The Influence, by Ramsey Campbell

I’ve been trying to get together enough focus to start reading fiction regularly again, and there was no better way to spark that interest and begin 2020 than by reading one of my favorite authors of all time, Ramsey Campbell.  At the end of 2019, Flame Tree Press released a new edition of one of Campbell’s classic novels from 1988, The Influence.

If you’re unfamiliar with Campbell’s work, he is a master of establishing an atmosphere of creeping dread. His stories are about the thing that moves out of the corner of your eye, that figure you think you see outside your window that may have just been a tree after all, that feeling you have when you’re sure you closed the basement door, but it is somehow open nevertheless.  Though not all of his novels follow quite the same pattern, The Influence is a perfect example of this style, and a great tale of slowly encroaching horror.

When Queenie passes away of old age, the Faraday family involuntarily breathes a sigh of relief. Queenie, the matriarch of the family, had been cruel and abusive to her daughters, and had set her attention upon her 11-year-old granddaughter Rowan just before her death. The relief that Rowan’s mother Alison feels, however, quickly turns to discomfort. Alison’s sister Hermione is horrified when she learns that Queenie was buried with a locket containing a lock of Rowan’s hair, and she wants to exhume the body and reclaim the locket. And Rowan herself starts to become more distant, unfriendly, even snobbish — eerily reminiscent of her late grandmother.

Alison at first disregards any notion that Queenie has some influence from beyond the grave. But as strange incidents and coincidences begin to pile up, she starts to worry that Queenie’s fear of death has driven her to endure in some form and have an influence on young Rowan. But will Alison’s realization come too late for Rowan’s life and soul?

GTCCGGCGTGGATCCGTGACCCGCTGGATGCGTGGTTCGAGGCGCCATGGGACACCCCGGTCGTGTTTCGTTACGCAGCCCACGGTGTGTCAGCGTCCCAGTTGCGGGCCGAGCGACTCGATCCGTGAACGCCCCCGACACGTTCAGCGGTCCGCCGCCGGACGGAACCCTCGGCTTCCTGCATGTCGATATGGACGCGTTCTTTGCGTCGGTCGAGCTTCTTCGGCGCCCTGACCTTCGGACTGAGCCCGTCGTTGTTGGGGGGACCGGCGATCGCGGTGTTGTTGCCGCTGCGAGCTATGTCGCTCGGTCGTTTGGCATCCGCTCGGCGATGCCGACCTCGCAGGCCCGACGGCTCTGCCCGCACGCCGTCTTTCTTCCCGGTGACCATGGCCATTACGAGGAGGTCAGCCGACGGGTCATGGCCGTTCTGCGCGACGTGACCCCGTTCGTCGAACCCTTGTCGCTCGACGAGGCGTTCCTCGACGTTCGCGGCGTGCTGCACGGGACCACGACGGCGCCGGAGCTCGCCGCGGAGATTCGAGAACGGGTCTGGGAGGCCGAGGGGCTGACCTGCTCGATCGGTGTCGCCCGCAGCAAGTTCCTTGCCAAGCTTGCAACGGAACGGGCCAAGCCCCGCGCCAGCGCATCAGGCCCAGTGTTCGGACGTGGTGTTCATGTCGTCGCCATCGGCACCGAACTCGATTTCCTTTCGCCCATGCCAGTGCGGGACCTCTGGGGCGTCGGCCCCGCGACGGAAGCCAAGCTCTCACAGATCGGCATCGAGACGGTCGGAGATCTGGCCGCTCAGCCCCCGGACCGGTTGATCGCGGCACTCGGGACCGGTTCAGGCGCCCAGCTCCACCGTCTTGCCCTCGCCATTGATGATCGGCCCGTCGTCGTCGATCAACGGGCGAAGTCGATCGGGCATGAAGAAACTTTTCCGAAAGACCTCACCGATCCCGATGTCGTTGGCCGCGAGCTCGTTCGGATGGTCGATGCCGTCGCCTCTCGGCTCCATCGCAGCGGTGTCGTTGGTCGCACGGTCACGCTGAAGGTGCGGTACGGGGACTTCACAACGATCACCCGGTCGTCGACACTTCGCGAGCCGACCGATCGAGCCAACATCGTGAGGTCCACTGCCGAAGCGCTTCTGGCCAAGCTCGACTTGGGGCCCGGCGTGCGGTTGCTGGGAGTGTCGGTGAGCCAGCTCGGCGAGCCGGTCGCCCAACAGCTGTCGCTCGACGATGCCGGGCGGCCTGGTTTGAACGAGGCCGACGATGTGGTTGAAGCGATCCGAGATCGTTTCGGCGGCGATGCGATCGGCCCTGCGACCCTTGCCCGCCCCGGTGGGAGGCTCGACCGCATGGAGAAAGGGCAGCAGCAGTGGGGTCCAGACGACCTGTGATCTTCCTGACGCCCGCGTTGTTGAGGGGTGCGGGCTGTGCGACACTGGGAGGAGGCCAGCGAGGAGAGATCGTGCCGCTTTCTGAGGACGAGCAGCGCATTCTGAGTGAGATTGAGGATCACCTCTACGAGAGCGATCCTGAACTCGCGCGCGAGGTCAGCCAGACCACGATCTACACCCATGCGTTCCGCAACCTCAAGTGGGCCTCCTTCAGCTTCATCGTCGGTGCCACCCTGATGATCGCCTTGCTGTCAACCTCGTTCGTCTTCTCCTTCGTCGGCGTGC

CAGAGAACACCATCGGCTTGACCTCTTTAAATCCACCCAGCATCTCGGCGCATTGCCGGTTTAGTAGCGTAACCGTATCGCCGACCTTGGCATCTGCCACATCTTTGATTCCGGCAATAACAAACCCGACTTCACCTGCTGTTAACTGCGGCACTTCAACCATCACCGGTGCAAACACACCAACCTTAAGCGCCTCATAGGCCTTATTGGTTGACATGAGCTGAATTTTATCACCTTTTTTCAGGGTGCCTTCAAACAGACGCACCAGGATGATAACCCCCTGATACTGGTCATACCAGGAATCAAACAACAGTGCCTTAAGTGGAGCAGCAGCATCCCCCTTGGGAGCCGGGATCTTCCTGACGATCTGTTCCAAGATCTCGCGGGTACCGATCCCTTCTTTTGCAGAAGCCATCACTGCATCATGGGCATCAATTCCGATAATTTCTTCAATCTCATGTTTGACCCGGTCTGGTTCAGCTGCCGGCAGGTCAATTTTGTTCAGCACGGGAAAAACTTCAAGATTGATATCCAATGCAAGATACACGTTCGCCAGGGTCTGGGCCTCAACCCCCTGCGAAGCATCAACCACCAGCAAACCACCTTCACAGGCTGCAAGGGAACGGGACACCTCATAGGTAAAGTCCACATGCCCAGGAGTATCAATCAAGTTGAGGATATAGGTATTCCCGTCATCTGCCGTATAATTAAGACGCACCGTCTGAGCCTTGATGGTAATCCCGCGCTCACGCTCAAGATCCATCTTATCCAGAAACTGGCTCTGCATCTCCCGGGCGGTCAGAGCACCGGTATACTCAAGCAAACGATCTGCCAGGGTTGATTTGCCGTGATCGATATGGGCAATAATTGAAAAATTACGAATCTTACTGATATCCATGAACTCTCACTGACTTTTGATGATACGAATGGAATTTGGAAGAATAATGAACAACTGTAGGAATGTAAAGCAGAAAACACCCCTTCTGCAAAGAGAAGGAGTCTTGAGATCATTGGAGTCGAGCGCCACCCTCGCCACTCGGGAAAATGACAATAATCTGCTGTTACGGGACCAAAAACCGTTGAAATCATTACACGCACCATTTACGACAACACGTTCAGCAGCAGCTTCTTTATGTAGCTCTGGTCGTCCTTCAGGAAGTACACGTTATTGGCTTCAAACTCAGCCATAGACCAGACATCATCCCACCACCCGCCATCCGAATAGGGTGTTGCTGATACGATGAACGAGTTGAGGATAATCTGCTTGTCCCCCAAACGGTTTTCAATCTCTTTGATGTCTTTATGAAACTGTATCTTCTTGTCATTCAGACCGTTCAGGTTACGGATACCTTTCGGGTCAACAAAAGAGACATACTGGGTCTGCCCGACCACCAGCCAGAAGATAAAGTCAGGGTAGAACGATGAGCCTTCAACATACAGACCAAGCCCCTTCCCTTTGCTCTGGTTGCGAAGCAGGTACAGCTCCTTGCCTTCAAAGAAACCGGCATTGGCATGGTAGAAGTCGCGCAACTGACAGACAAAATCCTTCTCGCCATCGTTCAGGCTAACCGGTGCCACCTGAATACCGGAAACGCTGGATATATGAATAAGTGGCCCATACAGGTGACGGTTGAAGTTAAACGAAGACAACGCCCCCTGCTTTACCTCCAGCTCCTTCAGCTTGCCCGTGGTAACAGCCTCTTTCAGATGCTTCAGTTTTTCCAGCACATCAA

The Influence is a very unsettling novel, especially due to the fact that a young girl is the focus of the peril.  It is a slow burn for about 2/3rds of its length, as I described above, and then an event happens that changes the nature of the story dramatically and makes the book impossible to put down.

I’ve often thought to myself that Campbell’s novels tend to end rather quickly — there’s only so much creeping dread that can be sustained, and once the main threat is revealed, and the fear of the unknown is gone, the dread begins to deflate like a slowly leaking balloon. But The Influence manages to keep its intensity for the whole final 3rd of the book, leading to a climax that is absolutely riveting and almost poetic.  It’s one of the few Ramsey Campbell novels that I could see readily being adapted into a movie, and in fact a Spanish movie adaptation was released on Netflix in 2019; it is on my “to watch” list.

I’ve noted in earlier posts that part of the discomfort of Campbell’s novels comes from the callous interactions of the characters involved.  Some of the real horror in his stories is the self-centered cruelty that people can inflict on each other, often because they are too preoccupied with their own problems to see what’s happening to others. In The Influence, we also see the pain and cruelty that family members can inflict on each other, and not just Queenie’s influence on her daughters and granddaughters.  It is a really powerful and affecting theme of the novel, and heightens the emotional impact considerably.

Not all horrors are of the psychological kind, however.  I had to marvel at one small scene that just showed how good Campbell is at thinking up situations where people are vulnerable and which connect immediately with the reader. In this scene, a person working at night on a ladder has a rather unpleasant encounter.  The idea of being attacked when on a ladder, when you’re exposed and precarious, is a brilliant one that I hadn’t encountered before.

I’m actually quite surprised that I hadn’t read The Influence in its original printing, as I have been pretty diligent in snapping up all the Ramsey Campbell I can find!  So I’m grateful to Flame Tree Press for reprinting this lovely tale for me and a new generation of horror lovers to enjoy.

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3 Responses to The Influence, by Ramsey Campbell

  1. Bradley Steffens says:

    Did you read my novel based on the life of Ibn al-Haytham? I know you liked my biography of him. Let me know.

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